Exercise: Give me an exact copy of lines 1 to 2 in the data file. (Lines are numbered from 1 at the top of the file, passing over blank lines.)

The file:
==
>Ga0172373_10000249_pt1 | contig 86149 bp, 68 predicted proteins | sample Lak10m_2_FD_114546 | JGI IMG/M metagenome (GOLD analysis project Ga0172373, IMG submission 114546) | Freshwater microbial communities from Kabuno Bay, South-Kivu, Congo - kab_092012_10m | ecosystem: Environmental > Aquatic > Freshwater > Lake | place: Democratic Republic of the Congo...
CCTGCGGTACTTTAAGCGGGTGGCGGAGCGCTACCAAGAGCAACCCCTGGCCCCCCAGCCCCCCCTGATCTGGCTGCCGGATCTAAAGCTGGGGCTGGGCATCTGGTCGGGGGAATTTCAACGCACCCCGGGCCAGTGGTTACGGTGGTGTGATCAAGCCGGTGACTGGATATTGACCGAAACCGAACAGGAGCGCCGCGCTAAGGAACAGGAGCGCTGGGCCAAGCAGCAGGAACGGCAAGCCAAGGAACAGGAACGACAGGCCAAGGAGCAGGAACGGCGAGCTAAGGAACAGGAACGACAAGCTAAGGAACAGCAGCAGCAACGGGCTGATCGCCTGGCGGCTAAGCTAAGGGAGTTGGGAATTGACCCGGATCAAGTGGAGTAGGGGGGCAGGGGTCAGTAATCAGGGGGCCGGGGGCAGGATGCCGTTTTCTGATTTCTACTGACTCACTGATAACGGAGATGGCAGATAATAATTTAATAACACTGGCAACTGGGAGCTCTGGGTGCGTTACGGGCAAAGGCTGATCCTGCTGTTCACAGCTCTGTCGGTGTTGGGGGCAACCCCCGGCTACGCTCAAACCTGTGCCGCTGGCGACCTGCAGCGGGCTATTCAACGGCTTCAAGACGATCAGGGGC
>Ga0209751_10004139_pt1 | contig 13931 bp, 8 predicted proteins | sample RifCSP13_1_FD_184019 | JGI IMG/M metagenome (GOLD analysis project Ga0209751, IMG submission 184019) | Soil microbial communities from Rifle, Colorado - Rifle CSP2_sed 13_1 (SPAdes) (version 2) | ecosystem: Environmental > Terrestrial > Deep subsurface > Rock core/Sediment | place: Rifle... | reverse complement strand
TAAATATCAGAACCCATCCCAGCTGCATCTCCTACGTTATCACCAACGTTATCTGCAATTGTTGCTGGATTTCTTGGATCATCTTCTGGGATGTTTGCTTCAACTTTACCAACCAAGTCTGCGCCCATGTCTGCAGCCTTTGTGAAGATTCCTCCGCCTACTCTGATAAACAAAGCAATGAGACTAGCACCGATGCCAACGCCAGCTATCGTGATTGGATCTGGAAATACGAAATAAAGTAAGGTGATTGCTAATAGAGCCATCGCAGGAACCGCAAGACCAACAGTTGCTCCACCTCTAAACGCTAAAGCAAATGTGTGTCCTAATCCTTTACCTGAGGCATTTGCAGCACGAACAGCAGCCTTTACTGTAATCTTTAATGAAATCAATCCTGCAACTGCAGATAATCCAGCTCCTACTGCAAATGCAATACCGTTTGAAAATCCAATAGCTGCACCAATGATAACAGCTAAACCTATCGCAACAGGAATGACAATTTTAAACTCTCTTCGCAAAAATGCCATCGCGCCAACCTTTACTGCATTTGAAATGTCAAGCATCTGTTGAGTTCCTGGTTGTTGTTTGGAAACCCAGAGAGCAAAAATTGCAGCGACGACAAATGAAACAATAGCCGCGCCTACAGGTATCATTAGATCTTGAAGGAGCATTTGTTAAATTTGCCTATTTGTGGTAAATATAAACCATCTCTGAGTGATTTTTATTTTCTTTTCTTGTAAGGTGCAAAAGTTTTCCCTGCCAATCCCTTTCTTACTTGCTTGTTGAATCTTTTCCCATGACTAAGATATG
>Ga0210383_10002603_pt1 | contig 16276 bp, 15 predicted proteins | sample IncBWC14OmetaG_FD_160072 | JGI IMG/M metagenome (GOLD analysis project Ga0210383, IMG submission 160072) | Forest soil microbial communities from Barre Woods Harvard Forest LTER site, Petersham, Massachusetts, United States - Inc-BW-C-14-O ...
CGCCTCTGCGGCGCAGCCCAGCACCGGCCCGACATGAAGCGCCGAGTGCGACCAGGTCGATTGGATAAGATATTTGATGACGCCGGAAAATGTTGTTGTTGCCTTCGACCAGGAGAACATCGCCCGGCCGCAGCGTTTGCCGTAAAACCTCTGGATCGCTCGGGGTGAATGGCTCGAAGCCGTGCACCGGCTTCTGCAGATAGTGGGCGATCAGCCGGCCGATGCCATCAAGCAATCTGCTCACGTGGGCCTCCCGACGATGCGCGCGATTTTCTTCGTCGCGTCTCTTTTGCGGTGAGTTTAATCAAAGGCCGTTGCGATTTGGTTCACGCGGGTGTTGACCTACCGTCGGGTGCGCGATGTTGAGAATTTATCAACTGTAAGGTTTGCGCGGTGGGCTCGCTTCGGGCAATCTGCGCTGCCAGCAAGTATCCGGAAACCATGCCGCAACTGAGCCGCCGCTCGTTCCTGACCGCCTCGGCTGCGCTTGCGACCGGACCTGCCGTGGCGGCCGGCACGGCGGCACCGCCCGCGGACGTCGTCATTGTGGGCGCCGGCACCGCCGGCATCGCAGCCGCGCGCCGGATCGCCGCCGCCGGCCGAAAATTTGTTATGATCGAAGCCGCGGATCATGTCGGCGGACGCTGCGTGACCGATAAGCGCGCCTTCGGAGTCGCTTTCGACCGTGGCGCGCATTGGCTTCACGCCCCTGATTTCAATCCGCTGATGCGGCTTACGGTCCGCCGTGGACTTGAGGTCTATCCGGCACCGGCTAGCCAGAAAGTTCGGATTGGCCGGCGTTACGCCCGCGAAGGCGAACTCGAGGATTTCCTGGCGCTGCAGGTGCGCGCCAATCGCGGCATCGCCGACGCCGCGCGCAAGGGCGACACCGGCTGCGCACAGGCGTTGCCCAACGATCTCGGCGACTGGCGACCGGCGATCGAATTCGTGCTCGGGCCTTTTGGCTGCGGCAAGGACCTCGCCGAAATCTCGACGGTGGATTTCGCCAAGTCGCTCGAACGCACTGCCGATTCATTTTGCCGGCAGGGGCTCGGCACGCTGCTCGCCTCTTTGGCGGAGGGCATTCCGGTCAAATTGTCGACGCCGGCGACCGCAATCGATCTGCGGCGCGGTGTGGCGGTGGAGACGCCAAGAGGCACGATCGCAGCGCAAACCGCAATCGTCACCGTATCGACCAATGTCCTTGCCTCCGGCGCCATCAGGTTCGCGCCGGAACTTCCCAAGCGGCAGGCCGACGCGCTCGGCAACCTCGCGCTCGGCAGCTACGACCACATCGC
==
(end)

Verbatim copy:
>Ga0172373_10000249_pt1 | contig 86149 bp, 68 predicted proteins | sample Lak10m_2_FD_114546 | JGI IMG/M metagenome (GOLD analysis project Ga0172373, IMG submission 114546) | Freshwater microbial communities from Kabuno Bay, South-Kivu, Congo - kab_092012_10m | ecosystem: Environmental > Aquatic > Freshwater > Lake | place: Democratic Republic of the Congo...
CCTGCGGTACTTTAAGCGGGTGGCGGAGCGCTACCAAGAGCAACCCCTGGCCCCCCAGCCCCCCCTGATCTGGCTGCCGGATCTAAAGCTGGGGCTGGGCATCTGGTCGGGGGAATTTCAACGCACCCCGGGCCAGTGGTTACGGTGGTGTGATCAAGCCGGTGACTGGATATTGACCGAAACCGAACAGGAGCGCCGCGCTAAGGAACAGGAGCGCTGGGCCAAGCAGCAGGAACGGCAAGCCAAGGAACAGGAACGACAGGCCAAGGAGCAGGAACGGCGAGCTAAGGAACAGGAACGACAAGCTAAGGAACAGCAGCAGCAACGGGCTGATCGCCTGGCGGCTAAGCTAAGGGAGTTGGGAATTGACCCGGATCAAGTGGAGTAGGGGGGCAGGGGTCAGTAATCAGGGGGCCGGGGGCAGGATGCCGTTTTCTGATTTCTACTGACTCACTGATAACGGAGATGGCAGATAATAATTTAATAACACTGGCAACTGGGAGCTCTGGGTGCGTTACGGGCAAAGGCTGATCCTGCTGTTCACAGCTCTGTCGGTGTTGGGGGCAACCCCCGGCTACGCTCAAACCTGTGCCGCTGGCGACCTGCAGCGGGCTATTCAACGGCTTCAAGACGATCAGGGGC